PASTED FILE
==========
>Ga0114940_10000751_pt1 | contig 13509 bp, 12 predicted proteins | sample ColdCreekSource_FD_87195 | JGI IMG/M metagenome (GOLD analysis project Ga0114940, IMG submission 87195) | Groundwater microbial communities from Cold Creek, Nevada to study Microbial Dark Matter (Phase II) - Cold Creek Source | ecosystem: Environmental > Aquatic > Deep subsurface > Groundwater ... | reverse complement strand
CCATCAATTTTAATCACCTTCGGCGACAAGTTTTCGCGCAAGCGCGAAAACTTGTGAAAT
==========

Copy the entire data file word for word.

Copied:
>Ga0114940_10000751_pt1 | contig 13509 bp, 12 predicted proteins | sample ColdCreekSource_FD_87195 | JGI IMG/M metagenome (GOLD analysis project Ga0114940, IMG submission 87195) | Groundwater microbial communities from Cold Creek, Nevada to study Microbial Dark Matter (Phase II) - Cold Creek Source | ecosystem: Environmental > Aquatic > Deep subsurface > Groundwater ... | reverse complement strand
CCATCAATTTTAATCACCTTCGGCGACAAGTTTTCGCGCAAGCGCGAAAACTTGTGAAAT